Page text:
Mary, Queen of Scots in Edinburgh

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My trip to Edinburgh in October 2016 was one of my favourite holidays I’ve been on so far. My friends Brendan, Dan and I spent a week in the Scottish capital and had so much fun looking around the city. There was plenty to do for Harry Potter fans but I also wanted to look at the Mary, Queen of Scots sites, as I’m also a huge fan of her era of history. For those of you who also are thinking of travelling to Edinburgh to see the sites of Mary, Queen of Scots, here is my round-up of places to visit.

1.

John Knox House, 43-45 High Street, Edinburgh

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(c) Clare Holman-Hobbs

One of Mary’s greatest rivals was Protestant minister, who famously opposed Mary’s rule in Scotland, not only because she was a Catholic but also because she was a woman. The house itself tells the story of Knox’s life as you go through the museum, and you have the added knowledge that Knox also lived there for a period of his life. The biggest highlight is the ceiling in his bedroom, which is original.

2.

Holyrood Palace, Horse Wynd, Edinburgh

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(c) Dan Luxton

When Mary returned to Scotland after spending time at French court with her then-husband Francis II of France, she took to Holyrood Palace and married again, this time to her cousin, Henry, Lord Darnley, who also had a claim to the English throne. At Holyrood, you are able to see the chairs which Mary and Darnley sat, their beds and chambers. You can also see the spot where David Rizzio was murdered, which still has a shade of blood-red on the floorboards.

3.

Edinburgh Castle, Castlehill, Edinburgh

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(c) Clare Holman-Hobbs

Edinburgh Castle is where Mary gave birth to her son James VI, fathered by Darnley. In the castle, you can see Mary’s apartments and the side room where she actually gave birth. You can also see the Scottish crown jewels which are held in the castle. Like most historical landmarks, the castle is open to the public and is a popular tourist attraction.

4.

Linlithgow Castle, Kirkgate, Linlithgow

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(c) Clare Holman-Hobbs

Linlithgow is only half an hour from Edinburgh and was where Mary, Queen of Scots was born to James V of Scotland and Mary of Guise. At aged six days old she succeeded her father and became Queen of Scotland. Now, Linlithgow is virtually in ruins. The windows are open to the wind and when we visited the palace had extensive repairs being done to the exterior to keep it open to the public. In the grounds of the castle, there is a statue of Mary to commemorate this area in her history.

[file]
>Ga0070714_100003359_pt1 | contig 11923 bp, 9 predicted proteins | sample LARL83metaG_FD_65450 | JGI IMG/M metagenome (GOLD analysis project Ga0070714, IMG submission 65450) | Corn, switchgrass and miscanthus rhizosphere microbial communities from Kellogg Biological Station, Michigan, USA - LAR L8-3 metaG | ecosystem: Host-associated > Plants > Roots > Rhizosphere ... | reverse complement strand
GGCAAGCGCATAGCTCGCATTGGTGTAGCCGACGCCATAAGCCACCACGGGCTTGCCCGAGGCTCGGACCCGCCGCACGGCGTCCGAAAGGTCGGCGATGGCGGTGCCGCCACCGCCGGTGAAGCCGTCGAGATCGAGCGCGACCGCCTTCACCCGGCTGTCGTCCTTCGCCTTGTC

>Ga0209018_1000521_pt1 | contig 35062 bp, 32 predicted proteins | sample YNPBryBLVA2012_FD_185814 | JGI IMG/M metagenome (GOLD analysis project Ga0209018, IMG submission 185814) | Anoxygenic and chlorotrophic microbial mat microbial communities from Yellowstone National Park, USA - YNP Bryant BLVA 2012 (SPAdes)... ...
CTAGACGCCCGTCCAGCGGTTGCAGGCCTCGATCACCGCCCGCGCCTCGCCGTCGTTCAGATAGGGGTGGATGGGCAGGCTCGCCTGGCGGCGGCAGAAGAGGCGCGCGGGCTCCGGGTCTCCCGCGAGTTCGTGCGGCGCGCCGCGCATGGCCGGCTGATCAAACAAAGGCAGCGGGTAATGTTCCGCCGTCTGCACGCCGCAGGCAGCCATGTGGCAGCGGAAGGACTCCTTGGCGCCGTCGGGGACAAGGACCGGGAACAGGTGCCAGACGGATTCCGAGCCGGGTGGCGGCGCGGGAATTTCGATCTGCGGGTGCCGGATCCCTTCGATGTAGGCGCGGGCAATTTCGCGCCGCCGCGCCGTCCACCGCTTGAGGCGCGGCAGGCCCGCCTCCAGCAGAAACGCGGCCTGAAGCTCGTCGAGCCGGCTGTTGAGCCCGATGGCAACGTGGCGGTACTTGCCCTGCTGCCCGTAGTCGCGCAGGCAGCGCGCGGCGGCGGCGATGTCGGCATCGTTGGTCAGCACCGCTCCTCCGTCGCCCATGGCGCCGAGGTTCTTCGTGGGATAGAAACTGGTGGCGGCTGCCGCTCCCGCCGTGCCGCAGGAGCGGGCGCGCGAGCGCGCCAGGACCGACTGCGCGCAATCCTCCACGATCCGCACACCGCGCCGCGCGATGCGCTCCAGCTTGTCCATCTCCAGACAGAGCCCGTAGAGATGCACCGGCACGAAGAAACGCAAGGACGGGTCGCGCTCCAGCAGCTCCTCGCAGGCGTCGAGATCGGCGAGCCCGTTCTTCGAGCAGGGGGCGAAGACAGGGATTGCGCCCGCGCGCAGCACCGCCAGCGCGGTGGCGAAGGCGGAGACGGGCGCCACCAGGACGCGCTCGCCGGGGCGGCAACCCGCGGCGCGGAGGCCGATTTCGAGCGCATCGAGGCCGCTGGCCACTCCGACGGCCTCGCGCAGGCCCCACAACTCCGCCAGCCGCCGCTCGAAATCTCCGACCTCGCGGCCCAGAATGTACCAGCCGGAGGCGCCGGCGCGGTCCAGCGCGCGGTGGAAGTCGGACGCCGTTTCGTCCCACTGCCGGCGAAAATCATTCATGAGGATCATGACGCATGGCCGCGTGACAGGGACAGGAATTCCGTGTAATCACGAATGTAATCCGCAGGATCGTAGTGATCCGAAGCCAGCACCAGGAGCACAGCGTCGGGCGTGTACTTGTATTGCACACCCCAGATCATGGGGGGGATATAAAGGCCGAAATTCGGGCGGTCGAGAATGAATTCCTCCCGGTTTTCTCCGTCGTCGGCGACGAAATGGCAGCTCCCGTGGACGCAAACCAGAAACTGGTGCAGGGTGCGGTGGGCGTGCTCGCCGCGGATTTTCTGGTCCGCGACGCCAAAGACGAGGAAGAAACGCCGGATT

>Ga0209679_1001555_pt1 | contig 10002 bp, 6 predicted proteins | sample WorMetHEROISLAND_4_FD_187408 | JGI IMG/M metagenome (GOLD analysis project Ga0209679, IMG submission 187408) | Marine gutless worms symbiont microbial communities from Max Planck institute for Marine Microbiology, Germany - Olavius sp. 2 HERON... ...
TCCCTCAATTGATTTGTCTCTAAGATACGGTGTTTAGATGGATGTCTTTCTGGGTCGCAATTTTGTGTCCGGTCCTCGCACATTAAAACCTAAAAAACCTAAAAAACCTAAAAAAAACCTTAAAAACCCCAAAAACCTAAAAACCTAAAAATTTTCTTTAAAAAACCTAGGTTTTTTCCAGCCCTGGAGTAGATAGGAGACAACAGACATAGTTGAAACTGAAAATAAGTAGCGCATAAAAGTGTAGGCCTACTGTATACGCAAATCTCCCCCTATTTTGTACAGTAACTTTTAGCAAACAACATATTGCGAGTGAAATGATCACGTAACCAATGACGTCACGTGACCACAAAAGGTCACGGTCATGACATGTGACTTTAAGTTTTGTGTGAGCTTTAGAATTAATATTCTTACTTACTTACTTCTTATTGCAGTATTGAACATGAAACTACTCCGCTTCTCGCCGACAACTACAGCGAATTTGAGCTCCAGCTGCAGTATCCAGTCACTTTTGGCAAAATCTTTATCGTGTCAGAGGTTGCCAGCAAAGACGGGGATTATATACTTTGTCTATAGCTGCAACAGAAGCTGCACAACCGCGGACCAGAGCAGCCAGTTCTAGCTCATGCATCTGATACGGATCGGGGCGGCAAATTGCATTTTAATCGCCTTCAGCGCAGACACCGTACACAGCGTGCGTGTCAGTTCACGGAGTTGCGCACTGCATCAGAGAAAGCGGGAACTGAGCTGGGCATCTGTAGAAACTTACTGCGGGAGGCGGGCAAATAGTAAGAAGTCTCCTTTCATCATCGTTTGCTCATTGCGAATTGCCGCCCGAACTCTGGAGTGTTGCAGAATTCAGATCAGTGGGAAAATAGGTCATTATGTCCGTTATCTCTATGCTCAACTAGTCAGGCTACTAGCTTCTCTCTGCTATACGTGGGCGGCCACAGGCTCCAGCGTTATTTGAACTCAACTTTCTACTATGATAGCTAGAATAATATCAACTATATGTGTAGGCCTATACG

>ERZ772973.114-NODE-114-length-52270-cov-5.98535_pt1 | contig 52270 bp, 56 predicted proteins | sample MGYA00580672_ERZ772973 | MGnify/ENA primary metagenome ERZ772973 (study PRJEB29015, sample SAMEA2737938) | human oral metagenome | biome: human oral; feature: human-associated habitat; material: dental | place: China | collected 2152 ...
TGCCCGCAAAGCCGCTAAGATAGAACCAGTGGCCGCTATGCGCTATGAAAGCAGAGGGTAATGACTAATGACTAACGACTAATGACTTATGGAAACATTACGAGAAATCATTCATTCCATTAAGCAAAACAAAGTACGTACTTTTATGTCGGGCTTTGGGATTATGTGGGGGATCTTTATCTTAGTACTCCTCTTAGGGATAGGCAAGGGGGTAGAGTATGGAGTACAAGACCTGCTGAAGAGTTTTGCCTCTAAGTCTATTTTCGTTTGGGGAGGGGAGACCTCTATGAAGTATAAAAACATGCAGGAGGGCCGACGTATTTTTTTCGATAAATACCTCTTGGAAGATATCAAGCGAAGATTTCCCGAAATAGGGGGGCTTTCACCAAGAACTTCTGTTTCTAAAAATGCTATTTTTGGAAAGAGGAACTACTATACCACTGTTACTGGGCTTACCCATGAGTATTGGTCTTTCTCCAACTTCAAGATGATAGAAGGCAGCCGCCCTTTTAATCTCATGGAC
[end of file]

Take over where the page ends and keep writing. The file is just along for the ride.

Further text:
Are you fans of Mary, Queen of Scots? Do you want to visit the historical sites of Scotland? Let me know in the comments!

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Series I Need to Finish

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When thinking about bookish resolutions, I always consider the series that I need to finish up. Quite often I’ll power through a series, but occasionally I’ll be delayed in picking up sequels for whatever reason. Maybe my tastes change, maybe the next book hasn’t been released yet. Whatever the reason, I’m making a comprehensive list of books I need to crack on with!

These books are in no particular order.

1.

The Study Series by Maria V Snyder

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About to be executed for murder, Yelena is offered an extraordinary reprieve. She’ll eat the best meals, have rooms in the palace—and risk assassination by anyone trying to kill the Commander of Ixia. And so Yelena chooses to become a food taster. – from Goodreads.com

I read the first book in the series, Poison Study, last year and only yesterday did I finish the second book in the series, Magic Study. I need to get reading the third book in the series, Fire Study, pronto! There are lots of companion books to Yelena’s journey that all come under the title of The Chronicles of Ixia, so hopefully, I’ll get around to reading those too!

2.

The Outlander Series by Diana Gabaldon

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In 1945, Claire Randall is back from the war and reunited with her husband on a second honeymoon in Scotland. Innocently she walks through a stone circle in the Highlands and finds herself in a violent skirmish taking place in 1743. Suddenly she is a Sassenach, an outlander, in a country torn by war and by clan feuds. – from Goodreads.com

In 2017, I read both Cross Stitch/Outlander and Dragonfly in Amber, both of which I enjoyed. The Outlander series is actually compromised of eight books in total, and whether I’ll end up reading all eight of them, I don’t know, but I’m certainly enjoying where the series is at, at the moment.

3.

The Tudor Court Series by Philippa Gregory

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Thus, bestselling author Philippa Gregory introduces one of her most unforgettable heroines: Katherine of Aragon. Known to history as the Queen who was pushed off her throne by Anne Boleyn, here is a Katherine the world has forgotten: the enchanting princess that all England loved. – from Goodreads.com